If one of your child’s eyes seems to wander independently of the other, they may have lazy eye, medically known as amblyopia. This condition, which is usually diagnosed in children under 7, reduces their vision, so it requires correction as early as possible. At Great Neck Opticians in Great Neck, New York, experienced optometrists Yelena Pinkhasova, OD, and Eleonora Tamayeva, OD, offer a variety of lazy eye solutions, from corrective eyewear to surgery. Book your appointment online or by phone now.
Lazy eye, medically known as amblyopia, is a condition causing reduced vision in one eye. The affected eye, called the lazy eye, moves differently than the other eye. Usually, it wanders in or out. Lazy eye is the No. 1 cause of decreased vision in children today. Most lazy eye sufferers are under the age of 7.
Lazy eye is tied to poor vision development. Usually, it means your child is unable to use their eyes as a team. Conditions that can make it difficult or impossible to use eyes together include crossed eyes (strabismus), significant vision differences between the two eyes, or, in rare cases, cataracts or other physical obstructions.
When vision problems occur in one eye, your child tends to naturally learn to rely exclusively on the other (healthy) eye for sight. This leaves the problem eye unused, and that often leads to lazy eye.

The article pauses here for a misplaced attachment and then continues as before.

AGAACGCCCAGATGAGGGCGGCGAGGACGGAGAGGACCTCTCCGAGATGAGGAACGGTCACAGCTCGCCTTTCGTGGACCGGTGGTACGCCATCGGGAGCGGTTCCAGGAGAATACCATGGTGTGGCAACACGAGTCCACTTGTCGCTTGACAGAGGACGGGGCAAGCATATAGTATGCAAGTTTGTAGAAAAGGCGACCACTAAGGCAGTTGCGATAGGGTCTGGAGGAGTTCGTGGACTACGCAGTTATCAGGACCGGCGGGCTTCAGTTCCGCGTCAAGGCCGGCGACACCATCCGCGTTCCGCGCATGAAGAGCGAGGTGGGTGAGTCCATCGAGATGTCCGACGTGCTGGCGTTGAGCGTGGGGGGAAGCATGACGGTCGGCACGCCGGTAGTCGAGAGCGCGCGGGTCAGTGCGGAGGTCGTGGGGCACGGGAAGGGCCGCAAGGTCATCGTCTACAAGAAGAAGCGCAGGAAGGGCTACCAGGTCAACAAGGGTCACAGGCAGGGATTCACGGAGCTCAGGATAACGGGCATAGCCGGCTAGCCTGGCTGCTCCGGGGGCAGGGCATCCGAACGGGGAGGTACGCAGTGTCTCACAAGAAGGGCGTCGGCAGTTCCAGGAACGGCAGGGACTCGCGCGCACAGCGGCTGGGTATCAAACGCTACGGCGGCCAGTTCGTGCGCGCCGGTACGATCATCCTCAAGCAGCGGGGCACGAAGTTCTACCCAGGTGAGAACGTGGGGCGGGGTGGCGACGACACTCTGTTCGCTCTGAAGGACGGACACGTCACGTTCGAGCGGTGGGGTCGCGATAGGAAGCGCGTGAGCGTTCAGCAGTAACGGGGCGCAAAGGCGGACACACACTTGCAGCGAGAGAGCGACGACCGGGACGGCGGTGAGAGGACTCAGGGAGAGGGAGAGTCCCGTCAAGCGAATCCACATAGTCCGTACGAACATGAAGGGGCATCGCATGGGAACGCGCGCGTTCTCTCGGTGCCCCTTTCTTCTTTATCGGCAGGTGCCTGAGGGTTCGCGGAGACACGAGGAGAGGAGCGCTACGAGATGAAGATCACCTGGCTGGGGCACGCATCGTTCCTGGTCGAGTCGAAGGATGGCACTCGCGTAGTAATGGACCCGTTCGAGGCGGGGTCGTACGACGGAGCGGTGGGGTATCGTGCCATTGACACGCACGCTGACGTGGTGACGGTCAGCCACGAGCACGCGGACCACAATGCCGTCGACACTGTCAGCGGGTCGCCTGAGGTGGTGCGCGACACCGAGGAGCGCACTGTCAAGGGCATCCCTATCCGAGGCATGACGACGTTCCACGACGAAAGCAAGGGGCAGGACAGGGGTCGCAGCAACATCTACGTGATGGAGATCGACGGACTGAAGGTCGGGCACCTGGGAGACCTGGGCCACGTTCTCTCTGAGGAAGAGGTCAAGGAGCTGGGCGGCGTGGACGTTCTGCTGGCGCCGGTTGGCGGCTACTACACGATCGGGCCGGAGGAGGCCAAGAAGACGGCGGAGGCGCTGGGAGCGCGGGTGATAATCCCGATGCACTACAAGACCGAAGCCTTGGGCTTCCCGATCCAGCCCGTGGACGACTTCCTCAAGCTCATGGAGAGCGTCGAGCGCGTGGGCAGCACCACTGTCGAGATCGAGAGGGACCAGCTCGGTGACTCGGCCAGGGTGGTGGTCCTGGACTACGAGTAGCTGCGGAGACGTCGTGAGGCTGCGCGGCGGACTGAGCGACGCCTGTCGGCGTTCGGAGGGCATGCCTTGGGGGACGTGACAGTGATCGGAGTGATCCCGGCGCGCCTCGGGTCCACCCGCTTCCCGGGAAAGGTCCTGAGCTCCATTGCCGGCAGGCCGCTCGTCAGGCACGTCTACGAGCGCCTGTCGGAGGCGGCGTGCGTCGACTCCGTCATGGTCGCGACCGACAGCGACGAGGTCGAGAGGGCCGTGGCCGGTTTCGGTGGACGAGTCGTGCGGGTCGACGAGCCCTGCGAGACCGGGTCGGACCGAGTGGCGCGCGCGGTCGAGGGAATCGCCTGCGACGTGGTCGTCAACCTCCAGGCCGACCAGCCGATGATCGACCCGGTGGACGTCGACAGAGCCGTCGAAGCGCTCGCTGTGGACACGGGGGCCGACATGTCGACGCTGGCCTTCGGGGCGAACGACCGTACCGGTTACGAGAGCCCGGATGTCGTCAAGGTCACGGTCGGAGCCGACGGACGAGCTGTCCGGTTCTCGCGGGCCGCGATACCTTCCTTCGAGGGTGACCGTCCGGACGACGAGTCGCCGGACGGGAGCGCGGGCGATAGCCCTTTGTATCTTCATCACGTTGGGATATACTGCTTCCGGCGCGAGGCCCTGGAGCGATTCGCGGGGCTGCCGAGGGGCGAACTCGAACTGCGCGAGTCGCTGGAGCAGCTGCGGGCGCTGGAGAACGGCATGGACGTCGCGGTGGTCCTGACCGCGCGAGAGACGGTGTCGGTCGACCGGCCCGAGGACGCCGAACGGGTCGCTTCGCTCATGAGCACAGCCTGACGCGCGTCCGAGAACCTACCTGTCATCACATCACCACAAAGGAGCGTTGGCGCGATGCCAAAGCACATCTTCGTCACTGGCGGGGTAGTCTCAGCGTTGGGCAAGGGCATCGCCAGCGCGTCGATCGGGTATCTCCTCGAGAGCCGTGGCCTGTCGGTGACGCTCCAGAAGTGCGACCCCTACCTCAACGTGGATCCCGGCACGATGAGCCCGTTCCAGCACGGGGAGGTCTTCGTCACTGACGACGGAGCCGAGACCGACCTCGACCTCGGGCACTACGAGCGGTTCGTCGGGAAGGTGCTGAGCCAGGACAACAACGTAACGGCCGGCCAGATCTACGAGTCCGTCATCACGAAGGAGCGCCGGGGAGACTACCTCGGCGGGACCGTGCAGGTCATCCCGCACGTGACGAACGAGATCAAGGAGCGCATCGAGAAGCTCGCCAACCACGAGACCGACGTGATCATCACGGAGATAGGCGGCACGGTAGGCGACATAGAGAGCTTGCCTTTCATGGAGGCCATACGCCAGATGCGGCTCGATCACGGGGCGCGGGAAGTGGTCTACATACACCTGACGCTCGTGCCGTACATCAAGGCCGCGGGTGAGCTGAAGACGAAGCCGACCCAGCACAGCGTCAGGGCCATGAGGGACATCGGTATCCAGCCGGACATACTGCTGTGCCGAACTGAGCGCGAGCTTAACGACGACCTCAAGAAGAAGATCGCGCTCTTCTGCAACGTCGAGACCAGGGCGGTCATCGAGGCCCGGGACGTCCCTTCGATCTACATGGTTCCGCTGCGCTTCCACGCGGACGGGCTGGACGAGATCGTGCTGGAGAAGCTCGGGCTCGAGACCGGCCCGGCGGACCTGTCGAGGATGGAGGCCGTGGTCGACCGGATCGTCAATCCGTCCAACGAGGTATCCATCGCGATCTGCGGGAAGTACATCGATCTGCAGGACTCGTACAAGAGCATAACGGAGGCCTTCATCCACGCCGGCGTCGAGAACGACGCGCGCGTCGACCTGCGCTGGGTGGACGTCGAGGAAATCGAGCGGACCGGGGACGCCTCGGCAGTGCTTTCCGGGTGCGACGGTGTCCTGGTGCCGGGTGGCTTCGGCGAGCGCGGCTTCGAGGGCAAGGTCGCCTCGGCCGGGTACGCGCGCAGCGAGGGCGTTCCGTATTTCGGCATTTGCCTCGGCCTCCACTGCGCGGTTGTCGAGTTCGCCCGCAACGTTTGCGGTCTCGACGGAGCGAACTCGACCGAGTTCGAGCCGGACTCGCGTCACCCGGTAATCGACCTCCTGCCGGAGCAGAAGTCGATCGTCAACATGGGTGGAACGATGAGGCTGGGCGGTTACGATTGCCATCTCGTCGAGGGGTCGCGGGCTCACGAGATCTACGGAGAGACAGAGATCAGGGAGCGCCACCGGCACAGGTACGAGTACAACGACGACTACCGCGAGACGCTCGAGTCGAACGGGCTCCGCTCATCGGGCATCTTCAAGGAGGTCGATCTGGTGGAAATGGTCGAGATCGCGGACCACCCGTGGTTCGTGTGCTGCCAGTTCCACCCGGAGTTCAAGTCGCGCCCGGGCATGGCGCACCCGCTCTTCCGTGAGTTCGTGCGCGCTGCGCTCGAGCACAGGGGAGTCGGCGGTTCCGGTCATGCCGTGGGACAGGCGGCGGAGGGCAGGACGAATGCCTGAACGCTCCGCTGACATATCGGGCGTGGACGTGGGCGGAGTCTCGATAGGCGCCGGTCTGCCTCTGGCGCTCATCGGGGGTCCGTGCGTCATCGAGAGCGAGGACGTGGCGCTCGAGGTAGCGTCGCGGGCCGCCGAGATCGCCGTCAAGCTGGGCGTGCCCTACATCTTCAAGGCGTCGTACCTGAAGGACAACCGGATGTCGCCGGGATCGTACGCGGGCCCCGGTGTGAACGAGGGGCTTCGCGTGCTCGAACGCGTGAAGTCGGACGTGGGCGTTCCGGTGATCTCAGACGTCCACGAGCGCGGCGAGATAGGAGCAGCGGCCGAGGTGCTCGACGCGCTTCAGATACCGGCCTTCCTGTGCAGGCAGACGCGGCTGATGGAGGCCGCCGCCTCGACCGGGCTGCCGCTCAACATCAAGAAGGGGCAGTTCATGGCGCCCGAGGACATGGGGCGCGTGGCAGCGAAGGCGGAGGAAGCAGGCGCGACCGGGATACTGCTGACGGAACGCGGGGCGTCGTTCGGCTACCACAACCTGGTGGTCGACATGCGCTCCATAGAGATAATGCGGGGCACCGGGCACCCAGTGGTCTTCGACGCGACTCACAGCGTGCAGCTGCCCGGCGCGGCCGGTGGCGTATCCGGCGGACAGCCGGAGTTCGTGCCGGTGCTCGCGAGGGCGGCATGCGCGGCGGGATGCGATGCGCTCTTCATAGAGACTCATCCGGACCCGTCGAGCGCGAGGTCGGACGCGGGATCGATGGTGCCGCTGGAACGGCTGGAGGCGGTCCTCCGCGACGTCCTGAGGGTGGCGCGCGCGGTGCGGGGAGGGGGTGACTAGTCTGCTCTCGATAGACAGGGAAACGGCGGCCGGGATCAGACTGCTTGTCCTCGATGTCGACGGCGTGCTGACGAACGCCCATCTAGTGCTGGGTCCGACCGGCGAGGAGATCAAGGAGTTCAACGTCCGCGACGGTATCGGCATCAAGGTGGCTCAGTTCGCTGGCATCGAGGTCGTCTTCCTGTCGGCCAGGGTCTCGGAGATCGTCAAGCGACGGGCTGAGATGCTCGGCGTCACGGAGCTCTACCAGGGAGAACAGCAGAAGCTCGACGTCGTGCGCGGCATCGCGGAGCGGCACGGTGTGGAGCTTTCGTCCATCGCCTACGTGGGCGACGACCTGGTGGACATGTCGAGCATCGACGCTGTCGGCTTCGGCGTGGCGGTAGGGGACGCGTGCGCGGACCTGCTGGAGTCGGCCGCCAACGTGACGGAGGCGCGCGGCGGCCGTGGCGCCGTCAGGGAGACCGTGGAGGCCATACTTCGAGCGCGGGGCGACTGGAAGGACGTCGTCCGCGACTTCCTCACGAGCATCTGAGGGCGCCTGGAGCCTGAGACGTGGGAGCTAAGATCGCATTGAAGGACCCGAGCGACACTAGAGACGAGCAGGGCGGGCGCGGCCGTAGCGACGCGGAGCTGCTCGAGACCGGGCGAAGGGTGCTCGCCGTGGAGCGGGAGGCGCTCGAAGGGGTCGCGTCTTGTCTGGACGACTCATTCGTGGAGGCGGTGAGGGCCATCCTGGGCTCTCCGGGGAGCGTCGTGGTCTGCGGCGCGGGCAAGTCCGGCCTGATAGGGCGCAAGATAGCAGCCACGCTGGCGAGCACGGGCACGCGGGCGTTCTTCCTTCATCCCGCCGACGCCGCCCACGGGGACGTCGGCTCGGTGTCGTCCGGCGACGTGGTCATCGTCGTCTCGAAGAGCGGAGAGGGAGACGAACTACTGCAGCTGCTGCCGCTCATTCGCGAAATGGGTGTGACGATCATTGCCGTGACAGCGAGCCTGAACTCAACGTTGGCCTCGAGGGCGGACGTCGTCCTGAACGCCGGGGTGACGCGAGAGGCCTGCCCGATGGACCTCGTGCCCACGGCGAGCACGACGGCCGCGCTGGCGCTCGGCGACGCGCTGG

If your child has lazy eye, you may notice that one eye seems to move differently than the other. Your child may also cover one eye when reading or focusing, or they might tilt their head to the side frequently.
Children with lazy eye may appear to be clumsy or accident-prone because they might bump into objects that they don't see. Many children who suffer from lazy eye also have poor depth perception.
Dr. Pinkhasova or Dr. Tamayeva typically performs a comprehensive eye exam to diagnose lazy eye. If you suspect lazy eye or another visual impairment, having the eye exam sooner rather than later is important.
Lazy eye treatment at Great Neck Opticians can include:
If your child needs it, Dr. Pinkhasova or Dr. Tamayeva can refer them to vision therapy experts who can help them rebuild their vision through special training exercises. Surgery may be the right answer for severe lazy eye, but it's only needed in cases where children don't respond to other therapy.
Use the online scheduler or call Great Neck Opticians to get help for lazy eye now.